Ultrabooks are expected to make an impact at next week's Consumer Electronics Show in Las Vegas, starting with an Intel pre-show press conference on January 9. Intel, which has trademarked the Ultrabook name, is hoping that the new platform will eventually make up about 40% of consumer laptop sales. Indeed, CES researchers have predicted that 30 to 50 new models will appear at the show, to join the dozen launched last year by Asus, HP, Toshiba and others. But whether they will succeed in the marketplace remains to be seen.
Technically, Ultrabooks are thin (less than 20mm) and light (less than 1.4kg) laptops with an SSD (solid-state drive) but no optical drive. They also feature Intel's Fast Start technology and use Intel Core iX processors. You certainly won't see any AMD-based systems carrying Intel's trademarked name.
Sony Vaio X505 from 2004
Of course, there's nothing really new about the Ultrabook platform. Sony, for example, produced the ultrathin Vaio X505 way back in 2004, which was just as thin as today's Ultrabooks, and quite a bit lighter than the spec (1.85lbs instead of 3.1lbs). There have always been Windows laptops without optical drives, including IBM's ThinkPad X range and Toshiba's Portégés.
However, PCs like the Sony X505 were typically £2,000 laptops for executives or "road warriors" who actually needed an ultraportable. For consumers, today's Ultrabooks are more of a fashion item. The question is: will they be willing to pay extra for them?
There's no doubt that Apple has made ultrathin PCs fashionable, even though it didn't originate them. Apple only entered the market in 2008 with the MacBook Air, which was a mediocre design and poor value at $1,799. However, it sold quite well, partly because Mac OS X users had previously been starved of real ultraportables, and partly because Apple spent a fortune on marketing that made it look much better than it was. Later versions were better and dramatically cheaper.
In theory, Ultrabooks should now be able to catch a free ride on the MacBook Air by offering better specifications at lower prices, and by offering a more familiar Microsoft Windows 7 environment. But that's not guaranteed.
The problem is that, for Mac buyers, today's ultrathin MacBook Airs are entry-level systems, and the cheapest type of MacBook you can buy. In the UK, the 11-inch MacBook Air starts at £849, albeit with a low specification (2GB of RAM, 64GB SSD), whereas the cheapest MacBook Pro is £999.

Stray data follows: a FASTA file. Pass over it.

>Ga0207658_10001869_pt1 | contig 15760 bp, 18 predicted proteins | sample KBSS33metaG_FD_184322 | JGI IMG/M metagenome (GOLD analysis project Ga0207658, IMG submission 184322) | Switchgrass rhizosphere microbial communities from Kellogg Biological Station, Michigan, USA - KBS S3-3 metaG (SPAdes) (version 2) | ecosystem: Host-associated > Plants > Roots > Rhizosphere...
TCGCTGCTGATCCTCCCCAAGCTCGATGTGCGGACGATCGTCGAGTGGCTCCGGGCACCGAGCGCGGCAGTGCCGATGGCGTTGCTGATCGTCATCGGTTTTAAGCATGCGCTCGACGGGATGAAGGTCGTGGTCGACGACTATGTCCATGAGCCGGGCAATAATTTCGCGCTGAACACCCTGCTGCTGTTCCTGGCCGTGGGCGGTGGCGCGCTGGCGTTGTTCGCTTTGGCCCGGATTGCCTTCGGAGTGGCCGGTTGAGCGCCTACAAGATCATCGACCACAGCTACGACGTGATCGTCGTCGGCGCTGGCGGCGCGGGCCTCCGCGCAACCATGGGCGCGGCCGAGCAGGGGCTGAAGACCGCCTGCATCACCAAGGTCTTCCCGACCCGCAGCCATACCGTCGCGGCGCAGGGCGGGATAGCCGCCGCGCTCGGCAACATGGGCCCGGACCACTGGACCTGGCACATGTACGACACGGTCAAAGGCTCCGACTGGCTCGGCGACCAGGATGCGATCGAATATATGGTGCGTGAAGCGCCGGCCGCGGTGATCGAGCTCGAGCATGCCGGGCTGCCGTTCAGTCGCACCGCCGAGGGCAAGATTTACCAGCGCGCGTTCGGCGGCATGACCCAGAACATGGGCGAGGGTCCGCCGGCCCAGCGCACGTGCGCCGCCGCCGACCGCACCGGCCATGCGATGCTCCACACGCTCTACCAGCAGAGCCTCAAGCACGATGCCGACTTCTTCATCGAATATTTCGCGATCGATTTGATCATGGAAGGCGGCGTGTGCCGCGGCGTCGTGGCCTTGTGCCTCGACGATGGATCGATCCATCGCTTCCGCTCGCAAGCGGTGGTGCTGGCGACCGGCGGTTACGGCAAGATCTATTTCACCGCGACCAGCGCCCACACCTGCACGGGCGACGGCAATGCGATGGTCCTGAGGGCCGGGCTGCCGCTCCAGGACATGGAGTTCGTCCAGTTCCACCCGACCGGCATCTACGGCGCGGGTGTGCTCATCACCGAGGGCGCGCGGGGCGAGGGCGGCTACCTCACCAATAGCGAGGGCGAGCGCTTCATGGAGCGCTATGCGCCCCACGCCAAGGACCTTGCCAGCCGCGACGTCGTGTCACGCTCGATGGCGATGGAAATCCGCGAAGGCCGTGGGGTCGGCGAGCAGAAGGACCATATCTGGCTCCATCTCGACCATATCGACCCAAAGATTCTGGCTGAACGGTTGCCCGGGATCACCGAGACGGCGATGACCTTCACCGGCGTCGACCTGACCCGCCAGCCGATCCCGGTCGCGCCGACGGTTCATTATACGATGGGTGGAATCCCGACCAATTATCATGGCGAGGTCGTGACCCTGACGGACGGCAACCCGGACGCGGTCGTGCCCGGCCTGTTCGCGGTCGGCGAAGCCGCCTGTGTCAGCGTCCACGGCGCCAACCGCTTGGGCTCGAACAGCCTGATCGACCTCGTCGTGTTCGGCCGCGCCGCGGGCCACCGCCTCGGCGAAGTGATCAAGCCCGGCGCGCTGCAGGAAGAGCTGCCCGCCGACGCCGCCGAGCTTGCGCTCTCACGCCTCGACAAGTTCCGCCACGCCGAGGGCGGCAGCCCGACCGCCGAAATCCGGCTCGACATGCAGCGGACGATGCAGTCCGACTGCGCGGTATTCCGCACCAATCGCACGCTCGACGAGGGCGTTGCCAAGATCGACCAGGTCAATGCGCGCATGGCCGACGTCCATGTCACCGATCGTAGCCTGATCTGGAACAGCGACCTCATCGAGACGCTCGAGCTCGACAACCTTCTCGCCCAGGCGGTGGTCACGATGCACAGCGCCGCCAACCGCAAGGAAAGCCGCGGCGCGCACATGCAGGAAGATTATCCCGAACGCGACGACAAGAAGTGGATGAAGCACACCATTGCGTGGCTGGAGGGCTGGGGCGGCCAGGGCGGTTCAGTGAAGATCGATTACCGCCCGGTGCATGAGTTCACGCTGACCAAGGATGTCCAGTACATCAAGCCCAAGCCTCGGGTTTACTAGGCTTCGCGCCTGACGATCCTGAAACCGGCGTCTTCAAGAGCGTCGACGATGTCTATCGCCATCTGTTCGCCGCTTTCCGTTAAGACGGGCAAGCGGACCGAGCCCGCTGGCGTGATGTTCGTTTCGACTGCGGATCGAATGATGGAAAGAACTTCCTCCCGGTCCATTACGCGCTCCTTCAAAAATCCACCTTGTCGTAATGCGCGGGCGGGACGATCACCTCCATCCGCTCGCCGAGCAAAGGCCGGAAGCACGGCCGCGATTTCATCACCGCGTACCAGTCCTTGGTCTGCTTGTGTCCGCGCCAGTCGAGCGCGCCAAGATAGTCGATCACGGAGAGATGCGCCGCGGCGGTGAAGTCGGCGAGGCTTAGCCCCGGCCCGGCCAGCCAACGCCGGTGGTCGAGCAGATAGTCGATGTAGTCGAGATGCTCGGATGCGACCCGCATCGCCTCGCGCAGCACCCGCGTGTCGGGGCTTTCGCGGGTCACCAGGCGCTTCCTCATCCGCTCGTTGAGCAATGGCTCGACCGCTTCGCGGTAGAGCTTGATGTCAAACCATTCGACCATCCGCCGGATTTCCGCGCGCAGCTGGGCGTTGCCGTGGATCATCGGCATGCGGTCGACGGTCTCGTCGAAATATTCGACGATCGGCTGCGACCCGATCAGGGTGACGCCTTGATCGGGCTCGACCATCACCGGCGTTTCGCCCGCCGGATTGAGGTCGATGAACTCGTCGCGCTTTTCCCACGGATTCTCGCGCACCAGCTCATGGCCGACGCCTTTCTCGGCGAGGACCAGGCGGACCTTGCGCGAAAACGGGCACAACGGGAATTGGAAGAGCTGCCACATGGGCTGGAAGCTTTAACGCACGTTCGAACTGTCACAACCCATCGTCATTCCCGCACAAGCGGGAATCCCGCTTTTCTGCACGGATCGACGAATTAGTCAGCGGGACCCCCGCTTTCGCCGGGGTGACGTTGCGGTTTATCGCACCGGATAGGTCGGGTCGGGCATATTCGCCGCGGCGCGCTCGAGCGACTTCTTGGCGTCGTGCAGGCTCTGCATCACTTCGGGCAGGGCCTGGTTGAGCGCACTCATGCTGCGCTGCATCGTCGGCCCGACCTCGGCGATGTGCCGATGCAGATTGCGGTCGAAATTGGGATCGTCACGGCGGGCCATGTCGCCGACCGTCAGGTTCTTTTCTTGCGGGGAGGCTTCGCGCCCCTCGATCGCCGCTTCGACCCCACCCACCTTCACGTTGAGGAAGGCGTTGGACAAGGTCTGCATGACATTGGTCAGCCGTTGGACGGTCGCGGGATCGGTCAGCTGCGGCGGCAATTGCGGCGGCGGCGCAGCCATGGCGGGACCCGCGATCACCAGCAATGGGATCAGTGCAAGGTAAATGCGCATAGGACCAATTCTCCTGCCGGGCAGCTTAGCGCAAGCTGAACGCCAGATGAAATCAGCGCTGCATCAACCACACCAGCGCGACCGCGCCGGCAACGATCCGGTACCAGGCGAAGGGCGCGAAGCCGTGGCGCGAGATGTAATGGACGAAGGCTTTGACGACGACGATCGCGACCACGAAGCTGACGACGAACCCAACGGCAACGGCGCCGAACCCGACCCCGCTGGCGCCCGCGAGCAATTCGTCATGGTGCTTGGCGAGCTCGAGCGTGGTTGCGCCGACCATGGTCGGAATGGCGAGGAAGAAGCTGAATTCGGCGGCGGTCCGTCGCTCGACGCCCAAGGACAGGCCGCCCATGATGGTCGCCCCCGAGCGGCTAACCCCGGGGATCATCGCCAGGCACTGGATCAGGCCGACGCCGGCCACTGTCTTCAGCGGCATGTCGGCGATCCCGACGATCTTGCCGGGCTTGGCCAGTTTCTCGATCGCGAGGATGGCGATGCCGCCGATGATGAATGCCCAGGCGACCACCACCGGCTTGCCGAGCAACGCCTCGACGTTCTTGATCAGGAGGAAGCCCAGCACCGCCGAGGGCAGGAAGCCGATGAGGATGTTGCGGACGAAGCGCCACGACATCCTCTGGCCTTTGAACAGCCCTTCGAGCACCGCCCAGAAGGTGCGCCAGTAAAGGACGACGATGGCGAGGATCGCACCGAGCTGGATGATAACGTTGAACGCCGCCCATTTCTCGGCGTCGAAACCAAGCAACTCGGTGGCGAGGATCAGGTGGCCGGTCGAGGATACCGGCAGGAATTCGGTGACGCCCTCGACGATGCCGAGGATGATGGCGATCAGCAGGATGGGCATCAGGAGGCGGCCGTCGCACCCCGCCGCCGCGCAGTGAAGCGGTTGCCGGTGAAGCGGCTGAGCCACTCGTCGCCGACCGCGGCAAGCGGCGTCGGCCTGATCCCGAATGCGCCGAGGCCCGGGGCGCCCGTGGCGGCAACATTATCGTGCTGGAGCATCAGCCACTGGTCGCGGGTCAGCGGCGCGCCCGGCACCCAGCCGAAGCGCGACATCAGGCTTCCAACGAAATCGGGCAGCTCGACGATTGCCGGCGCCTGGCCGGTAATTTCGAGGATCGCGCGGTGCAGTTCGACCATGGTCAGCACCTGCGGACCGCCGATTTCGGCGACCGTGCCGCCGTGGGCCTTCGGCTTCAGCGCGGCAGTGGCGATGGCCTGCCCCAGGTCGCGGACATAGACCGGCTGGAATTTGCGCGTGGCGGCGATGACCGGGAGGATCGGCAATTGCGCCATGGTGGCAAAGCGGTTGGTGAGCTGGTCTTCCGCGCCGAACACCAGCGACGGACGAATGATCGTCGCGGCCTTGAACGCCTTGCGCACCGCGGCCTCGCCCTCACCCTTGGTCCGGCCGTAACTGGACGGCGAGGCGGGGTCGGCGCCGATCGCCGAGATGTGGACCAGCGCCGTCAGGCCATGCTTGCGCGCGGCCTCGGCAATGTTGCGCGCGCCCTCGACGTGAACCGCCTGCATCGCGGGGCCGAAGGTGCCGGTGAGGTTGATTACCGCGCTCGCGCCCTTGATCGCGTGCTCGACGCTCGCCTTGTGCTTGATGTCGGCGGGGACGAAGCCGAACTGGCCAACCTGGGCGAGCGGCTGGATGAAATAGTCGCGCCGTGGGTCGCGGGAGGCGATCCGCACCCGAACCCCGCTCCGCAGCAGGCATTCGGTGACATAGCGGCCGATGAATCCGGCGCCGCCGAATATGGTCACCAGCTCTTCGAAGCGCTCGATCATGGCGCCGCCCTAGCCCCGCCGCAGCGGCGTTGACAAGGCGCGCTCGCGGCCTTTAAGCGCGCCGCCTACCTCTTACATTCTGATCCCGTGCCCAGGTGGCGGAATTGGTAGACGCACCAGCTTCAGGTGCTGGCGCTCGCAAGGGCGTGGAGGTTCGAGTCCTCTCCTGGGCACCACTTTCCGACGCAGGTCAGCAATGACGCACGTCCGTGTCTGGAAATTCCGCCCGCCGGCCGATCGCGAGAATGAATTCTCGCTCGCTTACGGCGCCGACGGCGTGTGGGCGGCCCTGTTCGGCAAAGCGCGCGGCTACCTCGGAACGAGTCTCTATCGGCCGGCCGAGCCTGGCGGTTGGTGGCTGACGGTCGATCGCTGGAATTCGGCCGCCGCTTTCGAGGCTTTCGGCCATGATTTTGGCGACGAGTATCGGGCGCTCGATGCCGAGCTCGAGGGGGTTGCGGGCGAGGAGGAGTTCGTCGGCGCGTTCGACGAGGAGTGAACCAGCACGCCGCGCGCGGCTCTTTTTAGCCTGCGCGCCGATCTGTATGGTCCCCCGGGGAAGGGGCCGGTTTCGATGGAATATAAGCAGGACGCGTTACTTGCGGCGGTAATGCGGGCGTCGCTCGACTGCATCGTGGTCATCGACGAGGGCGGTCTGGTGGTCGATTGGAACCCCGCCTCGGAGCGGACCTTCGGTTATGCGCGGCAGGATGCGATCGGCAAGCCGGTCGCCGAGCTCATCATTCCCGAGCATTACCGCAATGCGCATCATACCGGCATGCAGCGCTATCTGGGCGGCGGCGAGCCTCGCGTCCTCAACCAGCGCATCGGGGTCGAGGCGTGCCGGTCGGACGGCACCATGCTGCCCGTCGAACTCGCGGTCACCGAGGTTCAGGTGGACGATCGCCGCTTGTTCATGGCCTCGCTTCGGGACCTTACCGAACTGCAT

Ultrabook buyers, by contrast, are being asked to shell out roughly twice as much cash as they would spend otherwise. Ultrabook buyers will get more for their £849 or £999 than they would from Apple, but they may not be making that comparison. Instead, they'll be comparing Ultrabooks with standard Windows laptops that typically cost £350 to £500, or perhaps with AMD Fusion-based laptops or netbooks costing £250 to £350.
Take Lenovo's IdeaPad S205, for example. At 18-26.3mm, it's slightly too thick to be an Ultrabook, but it's about the right weight. It also has a 320GB hard drive instead of an SSD. However, it would do exactly the same job for most consumers, and at £299.99, it's roughly a third of the price.
Obviously there are cognoscente who will spend whatever it takes to get what they want, and people who are buying status symbols or off-the-shelf lifestyles. However, this is not the bulk of the Windows PC market. An average consumer with £1,000 to spend could certainly afford an Ultrabook, but might prefer to buy an IdeaPad (or something similar) plus a good digital SLR camera or an LCD TV set instead.
PC manufacturers who operate on cut-throat margins would no doubt be delighted if Ultrabooks increased the average selling price of Windows laptops, but consumers may have other ideas.